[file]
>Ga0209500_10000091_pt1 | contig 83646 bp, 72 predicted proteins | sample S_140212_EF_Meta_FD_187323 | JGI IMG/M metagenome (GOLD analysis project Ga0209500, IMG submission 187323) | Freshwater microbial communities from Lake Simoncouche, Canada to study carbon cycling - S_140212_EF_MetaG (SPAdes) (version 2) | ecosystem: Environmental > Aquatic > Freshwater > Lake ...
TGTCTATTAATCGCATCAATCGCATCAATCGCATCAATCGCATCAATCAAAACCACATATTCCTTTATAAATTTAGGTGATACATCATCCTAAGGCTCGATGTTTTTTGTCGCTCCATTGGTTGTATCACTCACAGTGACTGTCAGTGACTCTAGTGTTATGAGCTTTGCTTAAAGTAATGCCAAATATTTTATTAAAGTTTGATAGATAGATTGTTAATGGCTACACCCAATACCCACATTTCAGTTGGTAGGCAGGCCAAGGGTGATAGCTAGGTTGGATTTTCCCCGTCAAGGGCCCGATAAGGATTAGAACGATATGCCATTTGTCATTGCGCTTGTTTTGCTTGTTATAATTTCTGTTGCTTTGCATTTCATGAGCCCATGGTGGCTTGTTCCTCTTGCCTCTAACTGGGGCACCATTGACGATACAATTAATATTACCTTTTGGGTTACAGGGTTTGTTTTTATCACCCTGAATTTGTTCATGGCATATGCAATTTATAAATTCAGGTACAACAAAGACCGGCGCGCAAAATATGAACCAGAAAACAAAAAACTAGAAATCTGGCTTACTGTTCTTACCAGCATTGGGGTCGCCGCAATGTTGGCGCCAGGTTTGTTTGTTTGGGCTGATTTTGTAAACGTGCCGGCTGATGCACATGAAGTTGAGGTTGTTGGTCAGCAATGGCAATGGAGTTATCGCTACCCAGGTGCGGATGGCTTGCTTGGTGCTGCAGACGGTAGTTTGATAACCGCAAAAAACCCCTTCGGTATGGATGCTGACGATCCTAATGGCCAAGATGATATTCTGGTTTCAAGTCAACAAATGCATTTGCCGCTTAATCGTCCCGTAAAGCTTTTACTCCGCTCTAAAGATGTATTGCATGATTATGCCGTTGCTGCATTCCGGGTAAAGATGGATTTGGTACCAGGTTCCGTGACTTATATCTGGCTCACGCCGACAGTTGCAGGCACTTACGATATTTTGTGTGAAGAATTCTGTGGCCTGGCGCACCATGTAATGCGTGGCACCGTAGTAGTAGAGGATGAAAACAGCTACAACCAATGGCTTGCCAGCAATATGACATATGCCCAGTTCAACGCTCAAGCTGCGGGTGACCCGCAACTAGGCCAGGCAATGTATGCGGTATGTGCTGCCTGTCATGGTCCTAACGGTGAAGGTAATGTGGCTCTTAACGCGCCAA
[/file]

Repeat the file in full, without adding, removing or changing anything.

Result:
>Ga0209500_10000091_pt1 | contig 83646 bp, 72 predicted proteins | sample S_140212_EF_Meta_FD_187323 | JGI IMG/M metagenome (GOLD analysis project Ga0209500, IMG submission 187323) | Freshwater microbial communities from Lake Simoncouche, Canada to study carbon cycling - S_140212_EF_MetaG (SPAdes) (version 2) | ecosystem: Environmental > Aquatic > Freshwater > Lake ...
TGTCTATTAATCGCATCAATCGCATCAATCGCATCAATCGCATCAATCAAAACCACATATTCCTTTATAAATTTAGGTGATACATCATCCTAAGGCTCGATGTTTTTTGTCGCTCCATTGGTTGTATCACTCACAGTGACTGTCAGTGACTCTAGTGTTATGAGCTTTGCTTAAAGTAATGCCAAATATTTTATTAAAGTTTGATAGATAGATTGTTAATGGCTACACCCAATACCCACATTTCAGTTGGTAGGCAGGCCAAGGGTGATAGCTAGGTTGGATTTTCCCCGTCAAGGGCCCGATAAGGATTAGAACGATATGCCATTTGTCATTGCGCTTGTTTTGCTTGTTATAATTTCTGTTGCTTTGCATTTCATGAGCCCATGGTGGCTTGTTCCTCTTGCCTCTAACTGGGGCACCATTGACGATACAATTAATATTACCTTTTGGGTTACAGGGTTTGTTTTTATCACCCTGAATTTGTTCATGGCATATGCAATTTATAAATTCAGGTACAACAAAGACCGGCGCGCAAAATATGAACCAGAAAACAAAAAACTAGAAATCTGGCTTACTGTTCTTACCAGCATTGGGGTCGCCGCAATGTTGGCGCCAGGTTTGTTTGTTTGGGCTGATTTTGTAAACGTGCCGGCTGATGCACATGAAGTTGAGGTTGTTGGTCAGCAATGGCAATGGAGTTATCGCTACCCAGGTGCGGATGGCTTGCTTGGTGCTGCAGACGGTAGTTTGATAACCGCAAAAAACCCCTTCGGTATGGATGCTGACGATCCTAATGGCCAAGATGATATTCTGGTTTCAAGTCAACAAATGCATTTGCCGCTTAATCGTCCCGTAAAGCTTTTACTCCGCTCTAAAGATGTATTGCATGATTATGCCGTTGCTGCATTCCGGGTAAAGATGGATTTGGTACCAGGTTCCGTGACTTATATCTGGCTCACGCCGACAGTTGCAGGCACTTACGATATTTTGTGTGAAGAATTCTGTGGCCTGGCGCACCATGTAATGCGTGGCACCGTAGTAGTAGAGGATGAAAACAGCTACAACCAATGGCTTGCCAGCAATATGACATATGCCCAGTTCAACGCTCAAGCTGCGGGTGACCCGCAACTAGGCCAGGCAATGTATGCGGTATGTGCTGCCTGTCATGGTCCTAACGGTGAAGGTAATGTGGCTCTTAACGCGCCAA